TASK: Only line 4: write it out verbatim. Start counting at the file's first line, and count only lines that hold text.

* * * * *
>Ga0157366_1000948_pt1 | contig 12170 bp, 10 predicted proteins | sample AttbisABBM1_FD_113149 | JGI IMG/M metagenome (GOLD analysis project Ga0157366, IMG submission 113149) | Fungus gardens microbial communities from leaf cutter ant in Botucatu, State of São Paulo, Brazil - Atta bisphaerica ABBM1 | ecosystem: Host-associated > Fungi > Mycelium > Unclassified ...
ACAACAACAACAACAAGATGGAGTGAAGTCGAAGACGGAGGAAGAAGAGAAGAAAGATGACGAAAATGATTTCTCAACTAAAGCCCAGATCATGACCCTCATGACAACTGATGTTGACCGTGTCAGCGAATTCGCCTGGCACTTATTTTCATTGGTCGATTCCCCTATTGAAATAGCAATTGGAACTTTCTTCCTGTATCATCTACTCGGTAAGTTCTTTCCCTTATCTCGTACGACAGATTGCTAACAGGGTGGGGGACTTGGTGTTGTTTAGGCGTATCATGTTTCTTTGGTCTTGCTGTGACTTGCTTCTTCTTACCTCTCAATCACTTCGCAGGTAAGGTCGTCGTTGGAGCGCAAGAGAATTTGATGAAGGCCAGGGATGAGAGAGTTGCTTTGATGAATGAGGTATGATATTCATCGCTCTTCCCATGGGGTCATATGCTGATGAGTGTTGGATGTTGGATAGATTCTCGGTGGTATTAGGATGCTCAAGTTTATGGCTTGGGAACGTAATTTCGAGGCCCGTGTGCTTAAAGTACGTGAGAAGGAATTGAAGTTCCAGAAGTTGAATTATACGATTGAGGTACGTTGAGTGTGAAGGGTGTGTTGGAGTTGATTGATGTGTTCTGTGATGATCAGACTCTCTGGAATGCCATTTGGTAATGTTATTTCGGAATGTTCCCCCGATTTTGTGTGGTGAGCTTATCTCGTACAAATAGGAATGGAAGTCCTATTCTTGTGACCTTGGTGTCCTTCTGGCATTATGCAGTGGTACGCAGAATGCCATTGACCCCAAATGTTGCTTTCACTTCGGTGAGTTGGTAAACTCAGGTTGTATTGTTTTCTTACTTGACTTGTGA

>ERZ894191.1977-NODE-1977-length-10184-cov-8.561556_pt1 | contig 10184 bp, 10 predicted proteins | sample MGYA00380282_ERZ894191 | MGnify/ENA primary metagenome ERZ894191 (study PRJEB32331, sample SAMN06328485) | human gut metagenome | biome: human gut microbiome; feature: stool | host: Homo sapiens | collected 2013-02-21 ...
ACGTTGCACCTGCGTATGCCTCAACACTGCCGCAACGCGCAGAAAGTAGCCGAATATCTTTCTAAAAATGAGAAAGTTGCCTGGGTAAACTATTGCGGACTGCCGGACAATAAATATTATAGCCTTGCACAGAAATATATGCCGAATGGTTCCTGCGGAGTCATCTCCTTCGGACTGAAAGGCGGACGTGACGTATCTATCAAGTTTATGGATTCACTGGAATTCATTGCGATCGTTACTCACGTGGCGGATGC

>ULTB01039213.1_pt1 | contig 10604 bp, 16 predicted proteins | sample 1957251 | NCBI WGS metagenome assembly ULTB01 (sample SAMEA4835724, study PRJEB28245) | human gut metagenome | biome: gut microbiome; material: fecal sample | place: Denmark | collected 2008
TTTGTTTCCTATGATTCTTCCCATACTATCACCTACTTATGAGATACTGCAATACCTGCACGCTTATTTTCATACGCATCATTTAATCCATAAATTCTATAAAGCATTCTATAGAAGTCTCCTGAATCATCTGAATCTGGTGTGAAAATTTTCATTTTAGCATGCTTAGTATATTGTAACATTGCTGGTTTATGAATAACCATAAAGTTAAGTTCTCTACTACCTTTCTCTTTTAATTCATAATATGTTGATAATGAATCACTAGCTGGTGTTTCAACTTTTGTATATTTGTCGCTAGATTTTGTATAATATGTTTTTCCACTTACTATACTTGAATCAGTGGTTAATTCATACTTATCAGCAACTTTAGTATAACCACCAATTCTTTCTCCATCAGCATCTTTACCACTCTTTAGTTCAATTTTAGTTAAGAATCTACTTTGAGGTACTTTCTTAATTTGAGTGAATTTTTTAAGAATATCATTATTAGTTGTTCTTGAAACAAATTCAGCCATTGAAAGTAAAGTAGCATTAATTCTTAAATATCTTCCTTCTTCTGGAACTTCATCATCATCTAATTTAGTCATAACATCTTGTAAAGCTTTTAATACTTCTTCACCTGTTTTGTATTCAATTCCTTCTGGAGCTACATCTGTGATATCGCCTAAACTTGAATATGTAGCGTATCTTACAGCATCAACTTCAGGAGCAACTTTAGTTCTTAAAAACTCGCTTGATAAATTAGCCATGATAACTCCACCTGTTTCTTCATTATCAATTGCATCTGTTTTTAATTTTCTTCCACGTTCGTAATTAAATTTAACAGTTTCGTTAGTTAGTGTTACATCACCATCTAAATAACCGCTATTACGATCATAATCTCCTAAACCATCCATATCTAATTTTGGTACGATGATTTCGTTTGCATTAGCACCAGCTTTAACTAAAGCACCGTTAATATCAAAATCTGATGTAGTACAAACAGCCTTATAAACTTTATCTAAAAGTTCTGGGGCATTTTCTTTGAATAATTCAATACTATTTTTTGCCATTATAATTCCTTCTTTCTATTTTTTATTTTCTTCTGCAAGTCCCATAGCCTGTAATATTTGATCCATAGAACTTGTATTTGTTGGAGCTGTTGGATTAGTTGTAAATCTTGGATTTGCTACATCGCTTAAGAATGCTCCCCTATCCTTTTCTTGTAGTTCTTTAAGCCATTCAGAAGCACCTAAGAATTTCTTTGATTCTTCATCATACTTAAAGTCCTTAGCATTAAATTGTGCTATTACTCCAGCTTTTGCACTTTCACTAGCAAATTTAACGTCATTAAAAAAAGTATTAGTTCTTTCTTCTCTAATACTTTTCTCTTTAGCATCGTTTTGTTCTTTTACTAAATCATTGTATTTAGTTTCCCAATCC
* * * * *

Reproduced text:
ACGTTGCACCTGCGTATGCCTCAACACTGCCGCAACGCGCAGAAAGTAGCCGAATATCTTTCTAAAAATGAGAAAGTTGCCTGGGTAAACTATTGCGGACTGCCGGACAATAAATATTATAGCCTTGCACAGAAATATATGCCGAATGGTTCCTGCGGAGTCATCTCCTTCGGACTGAAAGGCGGACGTGACGTATCTATCAAGTTTATGGATTCACTGGAATTCATTGCGATCGTTACTCACGTGGCGGATGC